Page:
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    Development of a computer code to simulate interactions between the surfaces of a geometrically complex spacecraft and the space plasma environment involves: (1) defining the relevant physical phenomena and formulating them in appropriate levels of approximation; (2) defining a representation for the 3-D space external to the spacecraft and a means for defining the spacecraft surface geometry and embedding it in the surrounding space; (3) packaging the code so that it is easy and practical to use, interpret, and present the results; and (4) validating the code by continual comparison with theoretical models, ground test data, and spaceflight experiments. The physical content, geometrical capabilities, and application of five S-CUBED developed spacecraft plasma interaction codes are discussed. The NASA Charging Analyzer Program/geosynchronous earth orbit (NASCAP/GEO) is used to illustrate the role of electrostatic barrier formation in daylight spacecraft charging. NASCAP/low Earth orbit (LEO) applications to the CHARGE-2 and Space Power Experiment Aboard Rockets (SPEAR)-1 rocket payloads are shown. DynaPAC application to the SPEAR-2 rocket payloads is described. Environment Power System Analysis Tool (EPSAT) is illustrated by application to Tethered Satellite System 1 (TSS-1), SPEAR-3, and Sundance. A detailed description and application of the Potentials of Large Objects in the Auroral Region (POLAR) Code are presented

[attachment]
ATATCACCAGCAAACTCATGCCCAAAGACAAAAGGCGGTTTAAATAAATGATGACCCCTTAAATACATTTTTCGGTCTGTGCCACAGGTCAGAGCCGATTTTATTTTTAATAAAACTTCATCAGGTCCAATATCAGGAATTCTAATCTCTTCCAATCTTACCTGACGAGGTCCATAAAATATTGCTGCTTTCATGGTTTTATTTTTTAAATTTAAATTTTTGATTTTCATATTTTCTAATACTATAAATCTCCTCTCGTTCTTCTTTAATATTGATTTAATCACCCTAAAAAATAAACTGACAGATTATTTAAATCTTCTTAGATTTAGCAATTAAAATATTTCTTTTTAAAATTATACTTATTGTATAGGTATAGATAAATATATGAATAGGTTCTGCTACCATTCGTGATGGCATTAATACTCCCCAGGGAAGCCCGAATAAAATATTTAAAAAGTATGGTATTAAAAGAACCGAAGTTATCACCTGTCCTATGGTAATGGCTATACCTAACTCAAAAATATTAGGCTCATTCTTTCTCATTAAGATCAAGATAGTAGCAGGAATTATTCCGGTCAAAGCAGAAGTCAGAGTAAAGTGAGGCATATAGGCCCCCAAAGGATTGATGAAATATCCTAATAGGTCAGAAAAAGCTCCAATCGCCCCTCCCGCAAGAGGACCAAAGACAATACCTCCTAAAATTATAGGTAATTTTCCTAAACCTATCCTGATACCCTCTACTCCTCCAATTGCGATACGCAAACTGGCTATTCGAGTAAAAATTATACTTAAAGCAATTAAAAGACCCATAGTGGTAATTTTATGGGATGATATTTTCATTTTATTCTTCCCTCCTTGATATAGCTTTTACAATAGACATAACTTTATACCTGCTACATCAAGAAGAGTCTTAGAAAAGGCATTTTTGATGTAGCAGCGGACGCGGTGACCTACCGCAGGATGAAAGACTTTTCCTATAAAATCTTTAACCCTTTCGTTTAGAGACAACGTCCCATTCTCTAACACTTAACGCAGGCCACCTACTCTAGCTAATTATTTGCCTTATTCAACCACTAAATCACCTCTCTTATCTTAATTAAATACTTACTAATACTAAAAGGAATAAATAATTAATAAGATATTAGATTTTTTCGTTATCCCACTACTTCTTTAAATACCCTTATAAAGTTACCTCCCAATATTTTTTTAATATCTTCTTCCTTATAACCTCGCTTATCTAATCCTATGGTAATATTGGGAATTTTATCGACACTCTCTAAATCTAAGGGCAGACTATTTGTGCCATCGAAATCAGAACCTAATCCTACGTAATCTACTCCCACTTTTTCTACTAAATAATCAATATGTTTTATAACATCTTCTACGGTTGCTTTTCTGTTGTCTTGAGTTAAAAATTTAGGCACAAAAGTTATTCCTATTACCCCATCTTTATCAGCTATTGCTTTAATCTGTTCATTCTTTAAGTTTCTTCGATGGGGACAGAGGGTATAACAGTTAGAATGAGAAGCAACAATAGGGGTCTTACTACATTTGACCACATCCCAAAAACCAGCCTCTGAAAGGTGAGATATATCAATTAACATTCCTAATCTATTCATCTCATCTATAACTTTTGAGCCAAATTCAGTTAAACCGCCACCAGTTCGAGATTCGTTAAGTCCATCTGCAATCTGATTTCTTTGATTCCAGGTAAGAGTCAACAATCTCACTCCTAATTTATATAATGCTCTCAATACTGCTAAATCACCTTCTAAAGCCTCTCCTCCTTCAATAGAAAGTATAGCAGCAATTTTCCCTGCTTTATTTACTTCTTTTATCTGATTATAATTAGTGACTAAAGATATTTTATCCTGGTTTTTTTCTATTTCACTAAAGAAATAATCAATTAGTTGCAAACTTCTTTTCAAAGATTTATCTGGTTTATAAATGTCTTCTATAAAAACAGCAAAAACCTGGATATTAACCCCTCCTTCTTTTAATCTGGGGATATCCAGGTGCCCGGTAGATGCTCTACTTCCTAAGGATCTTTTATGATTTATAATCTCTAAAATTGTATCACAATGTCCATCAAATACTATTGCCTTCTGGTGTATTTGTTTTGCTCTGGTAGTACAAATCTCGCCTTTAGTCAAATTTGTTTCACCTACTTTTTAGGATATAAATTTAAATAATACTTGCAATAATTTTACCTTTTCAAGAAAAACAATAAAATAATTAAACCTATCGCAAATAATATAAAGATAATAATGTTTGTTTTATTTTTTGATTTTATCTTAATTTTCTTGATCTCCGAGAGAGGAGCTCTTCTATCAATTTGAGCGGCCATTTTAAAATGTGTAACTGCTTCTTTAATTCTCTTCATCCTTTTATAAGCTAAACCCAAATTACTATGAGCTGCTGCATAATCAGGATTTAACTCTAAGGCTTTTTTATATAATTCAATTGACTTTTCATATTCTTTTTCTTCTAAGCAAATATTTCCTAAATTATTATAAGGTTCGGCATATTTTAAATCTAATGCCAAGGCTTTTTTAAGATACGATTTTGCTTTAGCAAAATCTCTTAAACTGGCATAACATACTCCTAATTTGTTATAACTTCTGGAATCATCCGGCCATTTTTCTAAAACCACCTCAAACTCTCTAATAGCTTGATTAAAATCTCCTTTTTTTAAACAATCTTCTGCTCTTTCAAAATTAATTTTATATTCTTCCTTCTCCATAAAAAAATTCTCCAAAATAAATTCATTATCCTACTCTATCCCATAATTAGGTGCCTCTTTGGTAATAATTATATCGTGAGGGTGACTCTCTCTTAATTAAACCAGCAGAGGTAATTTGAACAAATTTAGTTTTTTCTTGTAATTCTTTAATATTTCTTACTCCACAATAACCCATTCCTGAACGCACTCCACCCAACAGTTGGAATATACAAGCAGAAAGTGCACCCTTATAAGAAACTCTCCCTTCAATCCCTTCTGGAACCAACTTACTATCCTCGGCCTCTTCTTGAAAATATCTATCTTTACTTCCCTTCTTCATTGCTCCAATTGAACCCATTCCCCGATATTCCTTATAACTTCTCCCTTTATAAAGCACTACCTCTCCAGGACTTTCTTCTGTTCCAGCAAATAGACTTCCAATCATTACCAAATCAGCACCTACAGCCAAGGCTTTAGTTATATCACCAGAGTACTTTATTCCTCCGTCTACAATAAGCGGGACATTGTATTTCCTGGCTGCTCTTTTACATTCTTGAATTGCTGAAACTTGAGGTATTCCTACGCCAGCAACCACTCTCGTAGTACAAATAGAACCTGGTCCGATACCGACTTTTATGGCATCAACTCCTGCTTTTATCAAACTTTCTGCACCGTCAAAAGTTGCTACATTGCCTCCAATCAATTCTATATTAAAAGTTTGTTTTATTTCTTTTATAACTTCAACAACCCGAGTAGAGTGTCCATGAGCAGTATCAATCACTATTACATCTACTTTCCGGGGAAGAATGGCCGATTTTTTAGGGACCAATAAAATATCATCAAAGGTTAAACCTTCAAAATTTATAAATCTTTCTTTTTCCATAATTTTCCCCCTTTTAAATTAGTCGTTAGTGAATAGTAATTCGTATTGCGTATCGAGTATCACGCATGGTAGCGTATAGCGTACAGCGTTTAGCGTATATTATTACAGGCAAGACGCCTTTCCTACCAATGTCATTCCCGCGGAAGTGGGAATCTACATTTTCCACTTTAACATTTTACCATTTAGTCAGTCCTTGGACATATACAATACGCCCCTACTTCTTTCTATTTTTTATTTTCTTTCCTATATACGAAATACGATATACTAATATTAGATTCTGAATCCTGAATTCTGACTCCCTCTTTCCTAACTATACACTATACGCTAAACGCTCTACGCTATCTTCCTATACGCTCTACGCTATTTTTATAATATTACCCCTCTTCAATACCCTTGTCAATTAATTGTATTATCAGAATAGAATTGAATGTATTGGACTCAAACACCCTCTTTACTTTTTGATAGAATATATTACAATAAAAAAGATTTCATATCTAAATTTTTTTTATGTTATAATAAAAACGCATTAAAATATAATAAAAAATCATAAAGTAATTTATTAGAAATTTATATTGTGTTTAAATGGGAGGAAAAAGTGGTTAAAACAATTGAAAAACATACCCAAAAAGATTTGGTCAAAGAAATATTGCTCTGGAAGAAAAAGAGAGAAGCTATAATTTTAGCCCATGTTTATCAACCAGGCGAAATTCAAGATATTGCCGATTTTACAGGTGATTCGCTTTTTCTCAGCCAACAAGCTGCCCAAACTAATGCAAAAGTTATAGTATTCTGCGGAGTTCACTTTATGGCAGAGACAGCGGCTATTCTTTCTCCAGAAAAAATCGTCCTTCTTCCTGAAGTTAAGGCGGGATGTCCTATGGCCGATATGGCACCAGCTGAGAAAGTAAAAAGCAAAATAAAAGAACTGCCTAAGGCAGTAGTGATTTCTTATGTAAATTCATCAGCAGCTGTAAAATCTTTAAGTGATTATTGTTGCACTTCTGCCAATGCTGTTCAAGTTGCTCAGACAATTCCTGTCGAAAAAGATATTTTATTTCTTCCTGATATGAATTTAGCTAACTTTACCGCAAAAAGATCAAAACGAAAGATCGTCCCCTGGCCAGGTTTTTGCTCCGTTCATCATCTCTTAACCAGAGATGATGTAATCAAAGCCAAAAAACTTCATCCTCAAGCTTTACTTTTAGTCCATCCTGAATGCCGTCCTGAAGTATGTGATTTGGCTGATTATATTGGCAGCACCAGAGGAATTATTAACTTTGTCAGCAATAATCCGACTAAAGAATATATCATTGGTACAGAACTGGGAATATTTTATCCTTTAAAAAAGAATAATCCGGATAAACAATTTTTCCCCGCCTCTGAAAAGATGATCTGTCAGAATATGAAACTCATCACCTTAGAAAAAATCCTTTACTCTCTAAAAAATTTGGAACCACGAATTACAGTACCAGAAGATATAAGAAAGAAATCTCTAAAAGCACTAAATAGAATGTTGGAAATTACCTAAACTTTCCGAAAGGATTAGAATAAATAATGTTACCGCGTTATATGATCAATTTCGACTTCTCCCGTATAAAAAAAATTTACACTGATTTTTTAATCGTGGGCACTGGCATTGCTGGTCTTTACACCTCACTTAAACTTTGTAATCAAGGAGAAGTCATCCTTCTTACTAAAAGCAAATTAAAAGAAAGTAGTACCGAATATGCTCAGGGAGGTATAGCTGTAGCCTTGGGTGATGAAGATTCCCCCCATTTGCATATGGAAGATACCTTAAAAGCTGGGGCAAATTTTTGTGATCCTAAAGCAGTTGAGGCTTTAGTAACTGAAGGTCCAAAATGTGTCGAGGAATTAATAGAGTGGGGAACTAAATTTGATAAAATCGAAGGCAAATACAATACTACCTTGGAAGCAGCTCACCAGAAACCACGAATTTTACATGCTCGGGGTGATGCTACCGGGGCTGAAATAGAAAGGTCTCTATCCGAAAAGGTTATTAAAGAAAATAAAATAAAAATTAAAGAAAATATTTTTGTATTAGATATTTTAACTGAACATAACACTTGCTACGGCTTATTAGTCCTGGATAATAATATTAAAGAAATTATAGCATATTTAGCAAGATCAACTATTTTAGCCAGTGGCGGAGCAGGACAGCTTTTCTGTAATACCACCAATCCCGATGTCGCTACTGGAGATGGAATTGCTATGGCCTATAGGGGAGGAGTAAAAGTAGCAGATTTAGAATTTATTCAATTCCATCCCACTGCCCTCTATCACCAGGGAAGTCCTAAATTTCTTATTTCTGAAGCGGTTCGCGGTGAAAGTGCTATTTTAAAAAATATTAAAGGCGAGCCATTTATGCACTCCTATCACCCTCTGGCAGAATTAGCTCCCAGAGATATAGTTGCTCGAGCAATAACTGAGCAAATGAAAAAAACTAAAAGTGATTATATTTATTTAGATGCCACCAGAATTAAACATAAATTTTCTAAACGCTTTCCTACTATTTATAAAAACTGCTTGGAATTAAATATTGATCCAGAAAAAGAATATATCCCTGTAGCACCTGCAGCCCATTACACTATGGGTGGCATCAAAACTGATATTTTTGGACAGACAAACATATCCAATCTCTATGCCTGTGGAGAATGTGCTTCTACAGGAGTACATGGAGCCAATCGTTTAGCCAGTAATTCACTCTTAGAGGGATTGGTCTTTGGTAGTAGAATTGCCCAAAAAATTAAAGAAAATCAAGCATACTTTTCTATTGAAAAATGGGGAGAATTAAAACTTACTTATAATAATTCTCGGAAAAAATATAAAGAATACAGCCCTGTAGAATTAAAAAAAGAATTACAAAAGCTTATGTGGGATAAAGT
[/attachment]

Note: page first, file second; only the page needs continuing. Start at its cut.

Developing a robust tool: advancing the multiple mini interview in pre-registration student midwife selection in a UK setting